Don’t judge the topic you choose too harshly. We all know that talking about the weather is often considered tedious, but if you and another person are caught together in the rain, the rain is the context that brought you together. If you’re sitting next to someone on a park bench on a beautiful day, you can be confident that you both enjoy going to the park and sitting in the sunshine. From there, you can ask if this is their favorite way to spend a beautiful day; if they brought a good book with them; or if they can recommend a great restaurant near the park. If they want to engage, they will. If they don’t, they won’t. If they seem to be engaging only to be polite, pick up on the social cue and leave them be. It’s not personal. They may be an introvert or prefer solitude. These situations are great practice because, in most cases, you’ll never see this person again.
If you’re shy, nervous, or out of practice—it’s okay to say so.
Do not think that you’re the only person who doesn’t know how to approach people or that everybody else always knows the right thing to say. Flowing conversation doesn’t come naturally for many people, especially now. We live in a time when many of us often resort to looking at our phones rather than talking with the people around us. This dynamic not great for our socializing muscles, but engaging in small talk is the best way to exercise that muscle. You can even say to someone else “I can’t believe how much time I just spent looking at my phone. I guess sometimes it feels easier than talking to other people. Do you ever feel that way?”
Remember that you are a mystery to others just as they are a mystery to you. When you’re feeling introverted, it may seem like the whole world can see you blush. But most people have a degree of shyness, and by acknowledging your own nerves, you may be putting them at ease, too.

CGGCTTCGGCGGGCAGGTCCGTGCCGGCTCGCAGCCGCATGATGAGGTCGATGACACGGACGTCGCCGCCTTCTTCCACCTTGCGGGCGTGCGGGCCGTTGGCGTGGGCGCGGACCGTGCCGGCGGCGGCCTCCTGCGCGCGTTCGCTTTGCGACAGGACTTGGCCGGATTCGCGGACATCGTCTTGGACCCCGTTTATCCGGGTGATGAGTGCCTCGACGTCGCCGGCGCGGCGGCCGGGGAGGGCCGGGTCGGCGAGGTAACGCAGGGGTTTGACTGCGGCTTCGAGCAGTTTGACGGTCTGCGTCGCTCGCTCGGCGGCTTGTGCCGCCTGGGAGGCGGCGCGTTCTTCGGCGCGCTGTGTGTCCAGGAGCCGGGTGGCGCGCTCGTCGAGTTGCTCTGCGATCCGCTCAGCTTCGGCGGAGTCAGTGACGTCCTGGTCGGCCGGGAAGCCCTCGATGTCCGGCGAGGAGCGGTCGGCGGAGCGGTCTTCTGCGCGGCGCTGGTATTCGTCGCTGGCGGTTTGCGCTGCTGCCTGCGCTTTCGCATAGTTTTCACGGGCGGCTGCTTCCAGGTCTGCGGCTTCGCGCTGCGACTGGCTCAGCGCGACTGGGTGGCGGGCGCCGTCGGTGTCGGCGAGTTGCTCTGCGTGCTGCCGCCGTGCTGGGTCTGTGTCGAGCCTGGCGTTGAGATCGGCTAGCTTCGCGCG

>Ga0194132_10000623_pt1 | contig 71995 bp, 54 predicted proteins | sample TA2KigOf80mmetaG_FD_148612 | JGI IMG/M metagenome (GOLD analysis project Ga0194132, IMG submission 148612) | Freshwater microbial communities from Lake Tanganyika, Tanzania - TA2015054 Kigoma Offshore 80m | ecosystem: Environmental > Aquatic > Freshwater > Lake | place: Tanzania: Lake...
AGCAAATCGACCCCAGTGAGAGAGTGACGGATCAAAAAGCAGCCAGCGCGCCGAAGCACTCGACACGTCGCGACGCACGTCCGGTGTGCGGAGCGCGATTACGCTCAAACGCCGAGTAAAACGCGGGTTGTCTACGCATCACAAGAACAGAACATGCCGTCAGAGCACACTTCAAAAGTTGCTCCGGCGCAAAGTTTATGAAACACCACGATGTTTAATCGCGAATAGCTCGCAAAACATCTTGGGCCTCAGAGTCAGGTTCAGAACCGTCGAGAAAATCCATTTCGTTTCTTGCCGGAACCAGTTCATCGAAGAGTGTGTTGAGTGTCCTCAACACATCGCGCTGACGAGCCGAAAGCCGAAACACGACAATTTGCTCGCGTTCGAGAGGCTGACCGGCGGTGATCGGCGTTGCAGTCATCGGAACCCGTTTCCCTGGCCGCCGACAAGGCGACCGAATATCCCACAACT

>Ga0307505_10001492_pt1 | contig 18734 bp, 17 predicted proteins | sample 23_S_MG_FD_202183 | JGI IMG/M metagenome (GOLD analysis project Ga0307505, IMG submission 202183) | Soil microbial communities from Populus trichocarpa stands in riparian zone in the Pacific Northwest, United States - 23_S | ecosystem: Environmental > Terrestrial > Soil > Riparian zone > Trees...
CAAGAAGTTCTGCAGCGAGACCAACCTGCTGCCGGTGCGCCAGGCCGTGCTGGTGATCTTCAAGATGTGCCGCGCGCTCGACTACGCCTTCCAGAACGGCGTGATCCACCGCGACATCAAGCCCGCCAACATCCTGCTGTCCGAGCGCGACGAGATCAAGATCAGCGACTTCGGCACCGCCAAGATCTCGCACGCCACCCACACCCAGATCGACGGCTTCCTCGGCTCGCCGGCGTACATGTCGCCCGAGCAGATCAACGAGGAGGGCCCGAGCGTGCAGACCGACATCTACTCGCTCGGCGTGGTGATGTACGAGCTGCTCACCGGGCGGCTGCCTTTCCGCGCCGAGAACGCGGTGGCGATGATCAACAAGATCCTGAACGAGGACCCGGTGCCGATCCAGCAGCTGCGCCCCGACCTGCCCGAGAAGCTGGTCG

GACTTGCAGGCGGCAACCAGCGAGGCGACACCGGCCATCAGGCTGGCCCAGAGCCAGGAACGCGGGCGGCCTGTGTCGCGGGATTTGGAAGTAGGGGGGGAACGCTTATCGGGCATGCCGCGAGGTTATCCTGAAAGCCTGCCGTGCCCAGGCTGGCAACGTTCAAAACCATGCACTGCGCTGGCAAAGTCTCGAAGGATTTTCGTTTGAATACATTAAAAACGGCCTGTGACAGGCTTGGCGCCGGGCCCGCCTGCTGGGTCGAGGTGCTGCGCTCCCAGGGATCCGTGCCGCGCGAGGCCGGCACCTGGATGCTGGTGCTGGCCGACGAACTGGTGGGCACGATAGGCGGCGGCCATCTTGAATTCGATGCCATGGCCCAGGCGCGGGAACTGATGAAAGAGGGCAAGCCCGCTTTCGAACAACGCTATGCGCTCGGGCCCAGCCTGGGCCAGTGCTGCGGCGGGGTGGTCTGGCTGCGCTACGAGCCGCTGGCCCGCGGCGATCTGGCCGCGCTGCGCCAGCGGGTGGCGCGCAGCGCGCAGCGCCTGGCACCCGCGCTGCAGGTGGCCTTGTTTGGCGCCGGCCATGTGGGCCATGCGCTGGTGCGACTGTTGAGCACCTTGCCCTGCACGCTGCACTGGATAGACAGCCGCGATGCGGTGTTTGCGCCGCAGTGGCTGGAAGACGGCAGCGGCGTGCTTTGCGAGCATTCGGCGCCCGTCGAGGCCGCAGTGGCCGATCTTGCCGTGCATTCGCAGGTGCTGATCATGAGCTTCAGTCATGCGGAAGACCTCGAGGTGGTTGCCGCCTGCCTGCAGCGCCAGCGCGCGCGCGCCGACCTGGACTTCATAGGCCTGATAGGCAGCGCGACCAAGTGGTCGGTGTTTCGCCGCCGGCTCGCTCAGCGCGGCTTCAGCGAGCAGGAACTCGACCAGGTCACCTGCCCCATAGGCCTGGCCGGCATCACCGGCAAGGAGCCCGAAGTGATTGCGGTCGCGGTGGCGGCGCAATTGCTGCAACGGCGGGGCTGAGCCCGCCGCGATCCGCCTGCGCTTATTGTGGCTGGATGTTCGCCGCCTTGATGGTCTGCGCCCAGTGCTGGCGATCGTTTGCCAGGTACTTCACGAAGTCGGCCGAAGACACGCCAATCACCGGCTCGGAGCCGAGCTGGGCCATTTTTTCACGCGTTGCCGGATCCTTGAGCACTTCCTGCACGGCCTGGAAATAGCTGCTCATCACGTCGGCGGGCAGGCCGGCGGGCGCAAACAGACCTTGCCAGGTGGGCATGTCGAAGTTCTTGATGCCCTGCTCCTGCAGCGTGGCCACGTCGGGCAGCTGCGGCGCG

Look for commonalities.
The best questions for starting a conversation with confidence are the simplest. Focus on questions that help you find something in common with the other person, whether it’s a significant place, activity, or interest.
Some of the best small talk can come from finding out that you grew up in the same area as another person, that you know the same diner or ice cream shop, that your school played each other in sports, that you share some sort of similar culture.
The opposite is true, too—two immigrants from vastly different countries may bond over the fact that they're both in line at a bodega in the new city they now both call home.
You don’t have to look too hard for things in common. A simple and polite “where are you from?” or “have you hiked this trail before?” can go a long way.
If questions such as “where are you from?” or “have you hiked this trail before?” yield surprising results that you have nothing in common with, embrace it. “Wow, I’ve never heard of that area” or “I’ve always wondered what it’s like to grow up there; did you enjoy it?” or “Oh, your friend dragged you on this hike? What activities do you prefer?”
And if you find yourself in an uncomfortable conversation, ask yourself:
- Do I want to excuse myself from this conversation?
- Or do I want to use this as an opportunity to challenge myself to learn how this person came to think or behave this way?
There’s no pressure either way. That’s the beauty of small talk. Once you have the tools to start conversations with confidence, you’ll soon learn how to end conversations with confidence, too.